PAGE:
1. This is an appeal from, an order of the Additional Judge of Gorakhpur modifying a decree of the Additional Subordinate Judge of that District. The facts of the case are that one Achhaibar died leaving a widow Musammat Gulzarj and two daughters Musammat Lanji and Musammat Batka. Musammat Gulzari succeeded to her husband's estate which consisted of shares in two villages Katarua and Baldiha. She executed a deed of gift in respect of the Katarua property in favour of her two daughters in equal shares and their names were entered accordingly in the revenue papers.
2. The share in Mauza Baldiha had been mortgaged by Achhaibar. After the death of their mother the two daughters redeemed this mortgage, paying equal shares of the mortgage-money. On the 15th August, 1918, Musammat Lanji died, and after some litigation in the Revenue Courts the name of her daughter-in-law, Musammat Sitman, was recorded as proprietor of half the property in both the villages. The suit out of which this appeal arises was brought by Musammat Batka against Musammat Sitman for recovery of possession of one-half the property in both Katarua and Baldiha and for mesne profits.
3. The plaintiff's case was that on the death of her sister Musammat Lanji she was the only surviving heir of her father Achhaibar. The defence so far as Mauza Katarua was concerned was that the plaintiff had consented to the deed of gift executed by their mother under which each daughter had obtained a half share in the property, and was now debarred, from bringing a suit with regard to it. The Baldiha properly had been redeemed by the two daughters jointly, mutation had been effected in the names of their sons against their respective shares and the plaintiff was not entitled now to disturb this family arrangement. The First Court held that the plaintiff's consent implied by her taking the share of the property conveyed to her under the deed of gift did not amount to such a ratification of the transfer as would debar her from suing as soon as the succession opened. He, therefore, found that as the plaintiff had failed to prove that the share of the mortgage-money for Baldiha had been paid out of the profits by Musammat Lanji the plaintiff was bound to re-pay it to her and on doing this was entitled to a decree.
4. On appeal, the learned Additional District Judge held on the authority of Mahabir Prasad Singh v. Mata Prdsad: 63 Ind. Cas. 721 : 19 A.L.J. 799 : 3 U.P.L.R. (A.) 134 : 44 A. 44; (1922) A.I.R. (A.) 297 that the plaintiff had consented to execution of the deed of gift and was estopped from subsequently challenging it. The finding of the First Court with regard to the property in Mauza Baldiha was not disputed in that appeal.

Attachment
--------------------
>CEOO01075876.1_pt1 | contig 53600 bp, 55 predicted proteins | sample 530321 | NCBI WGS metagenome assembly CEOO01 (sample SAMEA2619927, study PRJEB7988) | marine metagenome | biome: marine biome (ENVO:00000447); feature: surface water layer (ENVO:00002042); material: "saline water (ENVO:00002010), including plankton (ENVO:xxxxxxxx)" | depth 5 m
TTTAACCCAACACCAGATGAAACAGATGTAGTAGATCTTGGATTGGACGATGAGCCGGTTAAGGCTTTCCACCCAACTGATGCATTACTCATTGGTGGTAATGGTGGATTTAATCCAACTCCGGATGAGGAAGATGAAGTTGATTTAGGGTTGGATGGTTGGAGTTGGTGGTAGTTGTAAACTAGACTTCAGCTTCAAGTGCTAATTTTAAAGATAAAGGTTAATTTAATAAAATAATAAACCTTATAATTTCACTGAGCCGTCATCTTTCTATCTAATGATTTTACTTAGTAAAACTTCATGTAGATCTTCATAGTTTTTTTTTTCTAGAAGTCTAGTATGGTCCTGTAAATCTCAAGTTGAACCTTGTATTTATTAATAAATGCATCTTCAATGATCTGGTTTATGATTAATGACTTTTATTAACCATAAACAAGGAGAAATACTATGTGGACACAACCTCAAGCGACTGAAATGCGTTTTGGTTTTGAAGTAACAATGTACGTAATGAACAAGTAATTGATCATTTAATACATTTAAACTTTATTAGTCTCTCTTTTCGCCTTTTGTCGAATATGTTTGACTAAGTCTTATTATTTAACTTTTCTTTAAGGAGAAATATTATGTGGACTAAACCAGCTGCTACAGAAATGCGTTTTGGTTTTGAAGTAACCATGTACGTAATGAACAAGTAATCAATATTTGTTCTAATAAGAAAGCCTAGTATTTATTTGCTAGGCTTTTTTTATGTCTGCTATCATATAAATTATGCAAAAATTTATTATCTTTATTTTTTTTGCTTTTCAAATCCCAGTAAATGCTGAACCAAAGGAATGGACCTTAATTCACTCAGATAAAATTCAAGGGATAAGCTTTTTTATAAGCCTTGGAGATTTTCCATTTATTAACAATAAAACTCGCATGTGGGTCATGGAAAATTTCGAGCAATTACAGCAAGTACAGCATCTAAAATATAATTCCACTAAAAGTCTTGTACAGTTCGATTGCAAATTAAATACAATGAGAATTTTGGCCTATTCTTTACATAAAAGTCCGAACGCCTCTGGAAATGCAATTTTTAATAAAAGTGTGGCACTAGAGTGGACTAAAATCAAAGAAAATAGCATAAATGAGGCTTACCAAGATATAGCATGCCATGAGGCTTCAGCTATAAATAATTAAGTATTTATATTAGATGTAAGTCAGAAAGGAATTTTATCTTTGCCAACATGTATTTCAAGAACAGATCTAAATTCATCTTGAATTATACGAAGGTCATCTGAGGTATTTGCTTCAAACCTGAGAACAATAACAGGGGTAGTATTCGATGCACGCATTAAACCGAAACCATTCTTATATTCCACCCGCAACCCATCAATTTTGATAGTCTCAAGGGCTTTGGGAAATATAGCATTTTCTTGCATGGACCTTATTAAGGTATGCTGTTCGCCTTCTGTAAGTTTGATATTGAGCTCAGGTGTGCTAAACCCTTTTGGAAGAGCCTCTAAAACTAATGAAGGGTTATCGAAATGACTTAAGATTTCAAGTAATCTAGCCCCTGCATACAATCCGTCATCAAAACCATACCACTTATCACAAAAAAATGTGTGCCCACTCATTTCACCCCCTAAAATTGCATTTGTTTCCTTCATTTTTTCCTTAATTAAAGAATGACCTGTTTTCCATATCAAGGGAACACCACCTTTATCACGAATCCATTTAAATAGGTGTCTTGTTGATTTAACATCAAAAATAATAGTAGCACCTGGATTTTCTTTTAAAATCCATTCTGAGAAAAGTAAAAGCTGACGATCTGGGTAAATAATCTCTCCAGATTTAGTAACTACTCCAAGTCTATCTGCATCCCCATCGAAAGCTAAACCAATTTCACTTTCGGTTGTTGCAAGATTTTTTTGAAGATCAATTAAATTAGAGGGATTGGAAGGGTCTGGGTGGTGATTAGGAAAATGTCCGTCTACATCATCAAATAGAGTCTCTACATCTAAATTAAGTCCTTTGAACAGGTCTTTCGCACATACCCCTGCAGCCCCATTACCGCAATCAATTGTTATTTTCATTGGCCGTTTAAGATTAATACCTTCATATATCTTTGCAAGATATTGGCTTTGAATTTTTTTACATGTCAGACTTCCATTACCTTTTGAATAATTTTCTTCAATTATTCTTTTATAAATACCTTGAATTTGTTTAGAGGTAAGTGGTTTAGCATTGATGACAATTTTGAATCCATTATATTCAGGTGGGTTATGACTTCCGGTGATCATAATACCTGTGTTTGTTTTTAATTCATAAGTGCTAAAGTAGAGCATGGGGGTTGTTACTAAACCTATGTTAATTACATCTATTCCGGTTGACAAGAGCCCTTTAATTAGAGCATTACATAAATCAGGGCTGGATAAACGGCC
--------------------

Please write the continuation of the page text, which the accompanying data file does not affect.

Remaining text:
5. The present appeal relates only to the Katarua property though there is a cross-objection with regard to Mauza Baldiha. It is contended that the deed of gift executed by Musammat Gulzari could only have the effect of accelerating the vesting of the estate in her daughters and could confer no absolute title on them. Musammat Gulzari had only a life-interest in the property and could give no better title than she herself possessed. It is conceded that if the plaintiff had taken part in the execution of the deed she might have been debarred from challenging it, but the mere fact that she took under it the share which would have come to her in any case when her mother died, does not preclude her from asserting her right to the whole property now.
6. The deed of gift purports to convey the property in Mauza Katarua which had belonged to the donor's husband Achhaibar to her daughters in equal shares 'as heirs according to the Shastras'. It is admitted that they at once entered into possession and obtained mutation. The question is whether this conduct is tantamount to such a consent as would operate to estop the plaintiff from claiming the whole property on her sister's death. The ruling quoted by the learned Judge and a later Full Bench decision of this Court in Fateh Singh v. Rukmini Dewanji Maharaj 72 Ind. Cas. 8;. 21 A.L.J. 235 : 45 A. 339; (1923) A.I.R. (A.) 387 have both affirmed the principle that a reversioner in whose favour the succession has opened cannot be permitted to challenge the validity of a transfer by a limited Hindu owner when before her death he has elected to hold the transfer good. It seems to me that in the present case the plaintiff by her conduct in taking her half share of the property and obtaining mutation in respect of it clearly indicated her approval of the entire deed of gift and cannot now be allowed to treat it as a nullity.
7. One argument addressed to this Court was to the effect that the defendant-respondent, Musammat Sitman, has no locus standi in the case as she is not an heir of her mother-in-law. This argument proceeded on the assumption that Musammat Sitman's husband had predeceased his mother Musammat Lanji. No definite allegation to this effect was made in the plaint, while in the written statement there, is a clear assertion that Musammat Sitman's husband became the owner of the property by right of inheritance on his mother's death. No issue was framed on the point, and it does not appear to have been raised in either of the Courts below. This plea cannot be taken now.
8. No plea as to the property in Mauza Baldiha was taken in the Memorandum of appeal to the Court below and it does not appear from the judgment of that Court that the Subordinate Judge's finding on the point was disputed before him. In these circumstances the respondent is not entitled to contest this finding in second appeal. The result is that the appeal and cross-objection are both dismissed with costs including in this Court, costs on the higher scale.